71tn The rhetorical question expects the answer “No, of course not!”

72tn Heb “as discerning and wise.” The order has been rearranged in the translation for stylistic reasons.

73tn Heb “and at your mouth (i.e., instructions) all my people will kiss.” G. J. Wenham translates this “shall kowtow to your instruction” (Genesis [WBC], 2:395). Although there is some textual support for reading “will be judged, ruled by you,” this is probably an attempt to capture the significance of this word. Wenham lists a number of references where individuals have tried to make connections with other words or expressions – such as a root meaning “order themselves” lying behind “kiss,” or an idiomatic idea of “kiss” meaning “seal the mouth,” and so “be silent and submit to.” See K. A. Kitchen, “The Term Nsq in Genesis 41:40,” ExpTim 69 (1957): 30; D. S. Sperling, “Genesis 41:40: A New Interpretation,” JANESCU 10 (1978): 113-19.

74tn Heb “only the throne, I will be greater than you.”

75tn The translation assumes that the perfect verbal form is descriptive of a present action. Another option is to understand it as rhetorical, in which case Pharaoh describes a still future action as if it had already occurred in order to emphasize its certainty. In this case one could translate “I have placed” or “I will place.” The verb נָתַן (natan) is translated here as “to place in authority [over].”

76sn Joseph became the grand vizier of the land of Egypt. See W. A. Ward, “The Egyptian Office of Joseph,” JSS 5 (1960): 144-50; and R. de Vaux, Ancient Israel, 129-31.

77tn The Hebrew word שֵׁשׁ (shesh) is an Egyptian loanword that describes the fine linen robes that Egyptian royalty wore. The clothing signified Joseph’s rank.

78tn Heb “he”; the referent (Pharaoh) has been specified in the translation for clarity.

79tn Heb “and he caused him to ride in the second chariot which was his.”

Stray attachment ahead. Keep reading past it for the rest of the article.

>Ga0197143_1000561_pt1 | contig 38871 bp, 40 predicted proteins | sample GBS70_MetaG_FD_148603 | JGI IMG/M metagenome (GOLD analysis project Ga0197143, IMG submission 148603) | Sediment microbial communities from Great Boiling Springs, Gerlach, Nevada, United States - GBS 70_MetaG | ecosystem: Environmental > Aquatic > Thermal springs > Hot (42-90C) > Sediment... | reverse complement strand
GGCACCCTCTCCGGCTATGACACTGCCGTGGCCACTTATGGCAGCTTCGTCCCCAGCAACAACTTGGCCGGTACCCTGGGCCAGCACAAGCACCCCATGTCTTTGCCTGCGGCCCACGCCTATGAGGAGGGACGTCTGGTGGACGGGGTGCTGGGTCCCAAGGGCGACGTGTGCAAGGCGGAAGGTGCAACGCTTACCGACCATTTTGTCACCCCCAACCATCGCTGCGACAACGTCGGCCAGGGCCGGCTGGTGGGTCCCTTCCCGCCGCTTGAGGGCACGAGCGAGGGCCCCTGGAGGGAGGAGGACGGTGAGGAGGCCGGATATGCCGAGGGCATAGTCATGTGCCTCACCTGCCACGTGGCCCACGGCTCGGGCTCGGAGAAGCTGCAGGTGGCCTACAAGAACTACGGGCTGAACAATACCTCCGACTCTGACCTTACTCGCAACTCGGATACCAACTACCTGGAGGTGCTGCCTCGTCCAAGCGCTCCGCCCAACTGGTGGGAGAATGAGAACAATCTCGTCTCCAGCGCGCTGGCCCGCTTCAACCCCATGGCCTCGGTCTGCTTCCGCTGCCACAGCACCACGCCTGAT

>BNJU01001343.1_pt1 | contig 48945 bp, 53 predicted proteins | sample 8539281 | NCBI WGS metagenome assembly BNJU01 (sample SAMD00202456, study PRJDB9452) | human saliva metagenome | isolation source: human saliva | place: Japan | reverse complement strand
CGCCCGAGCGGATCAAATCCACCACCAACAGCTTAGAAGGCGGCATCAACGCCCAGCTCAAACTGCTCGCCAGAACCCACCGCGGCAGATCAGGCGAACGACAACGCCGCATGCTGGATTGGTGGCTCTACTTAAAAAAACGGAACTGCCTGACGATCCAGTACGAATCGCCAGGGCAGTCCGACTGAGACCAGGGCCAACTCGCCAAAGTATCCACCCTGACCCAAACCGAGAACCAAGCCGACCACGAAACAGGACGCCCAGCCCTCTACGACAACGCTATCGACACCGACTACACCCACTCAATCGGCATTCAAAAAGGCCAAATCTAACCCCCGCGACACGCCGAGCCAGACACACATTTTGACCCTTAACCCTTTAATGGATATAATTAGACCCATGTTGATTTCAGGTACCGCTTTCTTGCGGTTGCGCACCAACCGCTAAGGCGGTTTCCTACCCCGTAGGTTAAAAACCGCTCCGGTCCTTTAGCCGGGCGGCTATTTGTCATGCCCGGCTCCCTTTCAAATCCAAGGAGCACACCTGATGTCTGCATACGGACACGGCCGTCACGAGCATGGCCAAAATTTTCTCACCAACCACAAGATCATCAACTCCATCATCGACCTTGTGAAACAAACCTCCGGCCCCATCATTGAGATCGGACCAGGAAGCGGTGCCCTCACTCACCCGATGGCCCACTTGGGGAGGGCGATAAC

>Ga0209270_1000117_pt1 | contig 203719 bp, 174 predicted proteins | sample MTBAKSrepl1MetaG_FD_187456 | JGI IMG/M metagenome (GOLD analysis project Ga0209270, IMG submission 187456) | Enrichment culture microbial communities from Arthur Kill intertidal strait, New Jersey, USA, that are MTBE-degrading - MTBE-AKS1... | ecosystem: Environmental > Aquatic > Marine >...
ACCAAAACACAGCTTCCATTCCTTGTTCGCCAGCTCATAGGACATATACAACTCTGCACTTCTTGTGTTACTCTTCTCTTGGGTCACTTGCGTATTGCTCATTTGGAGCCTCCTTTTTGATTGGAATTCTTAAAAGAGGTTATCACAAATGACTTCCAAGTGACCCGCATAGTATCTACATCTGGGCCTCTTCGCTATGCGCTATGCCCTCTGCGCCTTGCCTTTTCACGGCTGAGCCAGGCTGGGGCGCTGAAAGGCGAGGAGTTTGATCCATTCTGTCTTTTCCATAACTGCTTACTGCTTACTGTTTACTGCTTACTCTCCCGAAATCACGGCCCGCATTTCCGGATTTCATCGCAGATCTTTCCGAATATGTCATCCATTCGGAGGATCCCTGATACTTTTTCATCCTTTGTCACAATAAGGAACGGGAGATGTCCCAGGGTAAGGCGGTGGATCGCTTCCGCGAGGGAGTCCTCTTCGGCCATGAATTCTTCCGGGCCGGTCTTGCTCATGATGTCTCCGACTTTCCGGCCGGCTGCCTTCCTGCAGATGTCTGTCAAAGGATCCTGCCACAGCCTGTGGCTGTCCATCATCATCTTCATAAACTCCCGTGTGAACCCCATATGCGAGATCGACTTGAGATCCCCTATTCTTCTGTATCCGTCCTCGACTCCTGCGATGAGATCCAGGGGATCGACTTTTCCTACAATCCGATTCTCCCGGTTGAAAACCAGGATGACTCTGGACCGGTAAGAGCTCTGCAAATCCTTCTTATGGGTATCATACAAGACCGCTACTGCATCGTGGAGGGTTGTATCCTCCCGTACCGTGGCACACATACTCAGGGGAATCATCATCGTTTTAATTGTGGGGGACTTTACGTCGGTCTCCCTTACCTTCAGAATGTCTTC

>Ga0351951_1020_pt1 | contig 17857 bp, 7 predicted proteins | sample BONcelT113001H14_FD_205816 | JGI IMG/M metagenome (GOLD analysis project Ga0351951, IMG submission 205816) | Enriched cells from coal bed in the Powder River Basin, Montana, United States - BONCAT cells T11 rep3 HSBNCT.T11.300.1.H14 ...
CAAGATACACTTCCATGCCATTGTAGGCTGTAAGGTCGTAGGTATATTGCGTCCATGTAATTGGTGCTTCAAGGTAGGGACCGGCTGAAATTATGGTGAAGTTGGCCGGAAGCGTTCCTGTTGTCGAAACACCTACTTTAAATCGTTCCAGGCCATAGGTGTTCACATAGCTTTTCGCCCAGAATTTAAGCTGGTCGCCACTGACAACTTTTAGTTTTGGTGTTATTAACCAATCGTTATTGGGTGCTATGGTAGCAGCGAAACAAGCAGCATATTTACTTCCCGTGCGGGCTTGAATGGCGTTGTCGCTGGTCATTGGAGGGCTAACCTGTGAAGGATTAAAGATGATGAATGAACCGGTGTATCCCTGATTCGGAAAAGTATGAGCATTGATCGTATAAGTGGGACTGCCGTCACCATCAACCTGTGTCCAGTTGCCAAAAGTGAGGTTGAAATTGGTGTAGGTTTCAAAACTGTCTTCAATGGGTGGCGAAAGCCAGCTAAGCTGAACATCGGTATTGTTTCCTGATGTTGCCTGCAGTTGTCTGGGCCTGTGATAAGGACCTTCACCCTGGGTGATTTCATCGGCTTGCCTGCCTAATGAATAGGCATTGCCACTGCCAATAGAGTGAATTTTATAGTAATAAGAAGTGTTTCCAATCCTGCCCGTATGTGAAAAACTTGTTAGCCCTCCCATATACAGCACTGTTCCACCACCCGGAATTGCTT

80tn The verb form appears to be a causative imperative from a verbal root meaning “to kneel.” It is a homonym of the word “bless” (identical in root letters but not related etymologically).

81tn Heb “apart from you.”

82tn Heb “no man,” but here “man” is generic, referring to people in general.

83tn The idiom “lift up hand or foot” means “take any action” here.

84sn The meaning of Joseph’s Egyptian name, Zaphenath-Paneah, is uncertain. Many recent commentators have followed the proposal of G. Steindorff that it means “the god has said, ‘he will live’” (“Der Name Josephs Saphenat-Pa‘neach,” ZÄS 31 [1889]: 41-42); others have suggested “the god speaks and lives” (see BDB 861 s.v. צָפְנָת פַּעְנֵחַ); “the man he knows” (J. Vergote, Joseph en Égypte, 145); or “Joseph [who is called] įIp-ąankh” (K. A. Kitchen, NBD3 1262).

85sn The name Asenath may mean “she belongs to the goddess Neit” (see HALOT 74 s.v. אָֽסְנַת). A novel was written at the beginning of the first century entitled Joseph and Asenath, which included a legendary account of the conversion of Asenath to Joseph’s faith in Yahweh. However, all that can be determined from this chapter is that their children received Hebrew names. See also V. Aptowitzer, “Asenath, the Wife of Joseph – a Haggadic Literary-Historical Study,” HUCA 1 (1924): 239-306.